There is nothing in the burqa that prevents a woman from interacting with other members of society, or from participating in the community. In fact, neither the hijab nor the burqa are required when among women only.

As I said. It interferes in actual communication and the width and breadth of normal communication is denied to the non-burkha/niqab wearer.

And women and men have to communicate. Now here is where the arguments for these fall apart. Women and Men HAVE to communicate in our society. Both professionally and socially. To simply say “well you don’t need to wear this ridiculously restrictive outfit when around women only” is just madness.

Wearing a burqa does not stop a woman from contributing to society or from pursuing higher education. There are many women who wear the burqa and are very highly educated, or lead very successful careers.

Yes. I agree. It doesn’t stop them. Women get those things inspite of the Burkha or Niqab. And education doesn’t mean you don’t fall for “tricks”. Why Steve Jobs was highly educated and highly intelligent and he still thought that starving himself fights cancer. The man who made your iPhone made an error as bad as making an anti-shark  suit made out of bloody seal meat.

And I bet if we compare women in Islam who do and don’t wear the Niqab the ones who don’t will be more involved in contributing to society and pursuing higher education and are more likely to have a career.

Burqas are no more of a security risk than a motorcycle helmet, big fashion sunglasses, or a big beanie, and can be removed when identification is required for security reasons. Of course, the request for removal should be done by another woman and not in the presence of men

Yes, but people who wear Motorcycle Helmets, Balaclavas, Gigantic Sunglasses or Big Beanies (really? sure… why not) take them the fuck off. They don’t require another motorcyclist, skier, footballer’s wife or beanie aficionado to be present during an identification.

And let’s get this clear. The Burkha or Niqab

The problem with the Niqab is that it sets specific rules that make it harder to deal with security on our end. The rule is simple, no one walks into a bank covered up like that. There should be no exceptions. We shouldn’t have to make special rules for a “choice”.

Unless it’s not a choice. And I am afraid in our society men and women are equal. The request for specific genitals on the people you truly can interact with to the exclusion of others to me is…

Childish. I thought like this when girls were icky. We all were kind of like that growing up where our friends were BOYS/GIRLS and we did BOY/GIRL things. But to bring that attitude to such an age? It’s just really childish.

Unless it’s not a choice at all.

Wearing the burqa does not go against acceptable community values. Community values necessitate that people should not be judged by what they wear, nor discriminated against or mistreated, based on their choice of clothing or appearance.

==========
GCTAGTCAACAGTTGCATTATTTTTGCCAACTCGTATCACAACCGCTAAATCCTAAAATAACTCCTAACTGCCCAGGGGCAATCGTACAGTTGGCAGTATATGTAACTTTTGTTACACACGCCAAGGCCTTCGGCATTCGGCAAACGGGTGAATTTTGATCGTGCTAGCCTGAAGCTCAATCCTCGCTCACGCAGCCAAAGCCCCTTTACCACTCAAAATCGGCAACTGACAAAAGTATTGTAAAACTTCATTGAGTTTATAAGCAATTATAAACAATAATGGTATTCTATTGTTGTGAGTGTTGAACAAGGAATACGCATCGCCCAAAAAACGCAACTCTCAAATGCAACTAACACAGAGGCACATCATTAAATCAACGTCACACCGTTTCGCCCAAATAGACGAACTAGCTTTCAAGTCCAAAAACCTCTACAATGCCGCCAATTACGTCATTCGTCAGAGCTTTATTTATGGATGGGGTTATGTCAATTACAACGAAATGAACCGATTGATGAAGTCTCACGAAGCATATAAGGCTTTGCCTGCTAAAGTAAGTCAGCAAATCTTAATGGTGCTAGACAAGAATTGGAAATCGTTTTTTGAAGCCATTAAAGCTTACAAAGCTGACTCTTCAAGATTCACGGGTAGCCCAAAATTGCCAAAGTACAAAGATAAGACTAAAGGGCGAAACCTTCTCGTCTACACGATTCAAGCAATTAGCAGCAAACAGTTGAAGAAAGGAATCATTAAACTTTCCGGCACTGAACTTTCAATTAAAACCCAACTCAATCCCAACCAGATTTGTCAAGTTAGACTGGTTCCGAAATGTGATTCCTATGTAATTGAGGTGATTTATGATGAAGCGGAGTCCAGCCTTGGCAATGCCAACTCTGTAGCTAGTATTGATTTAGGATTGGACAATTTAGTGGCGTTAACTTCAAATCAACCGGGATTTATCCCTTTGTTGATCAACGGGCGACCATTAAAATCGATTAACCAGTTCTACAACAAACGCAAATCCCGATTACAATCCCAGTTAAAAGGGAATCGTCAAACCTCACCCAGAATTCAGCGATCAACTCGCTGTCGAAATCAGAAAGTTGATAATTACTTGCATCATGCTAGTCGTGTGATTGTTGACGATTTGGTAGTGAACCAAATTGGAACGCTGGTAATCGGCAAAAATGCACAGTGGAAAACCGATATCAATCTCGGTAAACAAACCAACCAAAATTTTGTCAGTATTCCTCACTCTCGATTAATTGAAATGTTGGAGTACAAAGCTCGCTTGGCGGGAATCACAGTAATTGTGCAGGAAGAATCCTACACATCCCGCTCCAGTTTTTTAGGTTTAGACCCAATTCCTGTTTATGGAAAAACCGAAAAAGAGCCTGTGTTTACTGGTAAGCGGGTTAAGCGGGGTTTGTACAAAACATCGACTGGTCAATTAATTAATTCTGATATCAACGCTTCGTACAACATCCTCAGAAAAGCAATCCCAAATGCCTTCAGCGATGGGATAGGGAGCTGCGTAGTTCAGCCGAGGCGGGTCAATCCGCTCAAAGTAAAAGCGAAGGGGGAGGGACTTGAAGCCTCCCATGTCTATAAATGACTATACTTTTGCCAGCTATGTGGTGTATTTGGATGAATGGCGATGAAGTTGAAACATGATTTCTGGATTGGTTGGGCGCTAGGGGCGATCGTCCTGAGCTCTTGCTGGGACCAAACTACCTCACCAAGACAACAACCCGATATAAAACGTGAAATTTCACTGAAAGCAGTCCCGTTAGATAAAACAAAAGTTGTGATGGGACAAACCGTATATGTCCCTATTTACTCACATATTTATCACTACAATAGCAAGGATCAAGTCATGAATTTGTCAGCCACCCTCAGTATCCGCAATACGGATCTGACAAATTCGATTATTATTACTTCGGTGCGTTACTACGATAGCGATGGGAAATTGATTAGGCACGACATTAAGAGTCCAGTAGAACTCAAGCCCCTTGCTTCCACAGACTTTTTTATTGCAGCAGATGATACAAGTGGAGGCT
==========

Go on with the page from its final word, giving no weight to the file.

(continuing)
Unless said outfit is forced on a rather voiceless part of the community and by it’s nature is designed to discriminate.

We are forced to have this polite discussion about the Niqab because we are talking about bans. I don’t think it should be banned, but I don’t think we should respect the garment or the ideology behind it. As I said, to destroy the practice we must Kill The Idea of a Niqab.

I don’t think any woman (and Islam actually agrees with me) should be allowed to stay veiled in court even if Islam said no. I don’t think we should discriminate against the Niqab unless the Niqab is specifically a daft idea. I don’t think Muslim women should be exempt from “bare below the elbows” rules of Medicine. Islam can take a hike, bacteria don’t care about how devout you are or whether or not your outfit makes you a real Muslim. They will grow on it just fine. Infection control is clear on this. Likewise? It is not the outfit for industrial work.

But by being a compulsory outfit and an outfit that automatically makes you incapable of doing certain jobs it is by it’s very nature discriminatory.

The Niqab and the Burkha are ridiculous ideas. A specific gender has to prove it’s faith by effectively crippling social communication and paying lip service to an ethic that despite all claims has been proven to be incredibly sexist. Many women have died for the right to wear what they  feel like and we are more prone to listening to people who live in our secular paradises insisting that we not condemn such an outfit for what it really is.

Oh you get people like Pat Condell who demand it be banned or refer to it as headsacks or whatever. He isn’t right. I don’t think we should ban an outfit such as this. On a pragmatic note? The martyrdom complex  would be so high  you could power emo music for a generation. But also because we shouldn’t ban an outfit just because we don’t like the idea behind it. I don’t like the Klan but I think they should be allowed to  dress like pointy ghosts.

The Niqab and Burkha do none of the things they are alleged to do. You are not more free by “voluntarily” choosing to dress like that. You do not gain agency (unless as I pointed out you had enough agency to chose to wear it and know you have enough to chose to not wear it) through it. It does not make you a better Muslim, it does not make you a better person. It does not stop sexual harassment.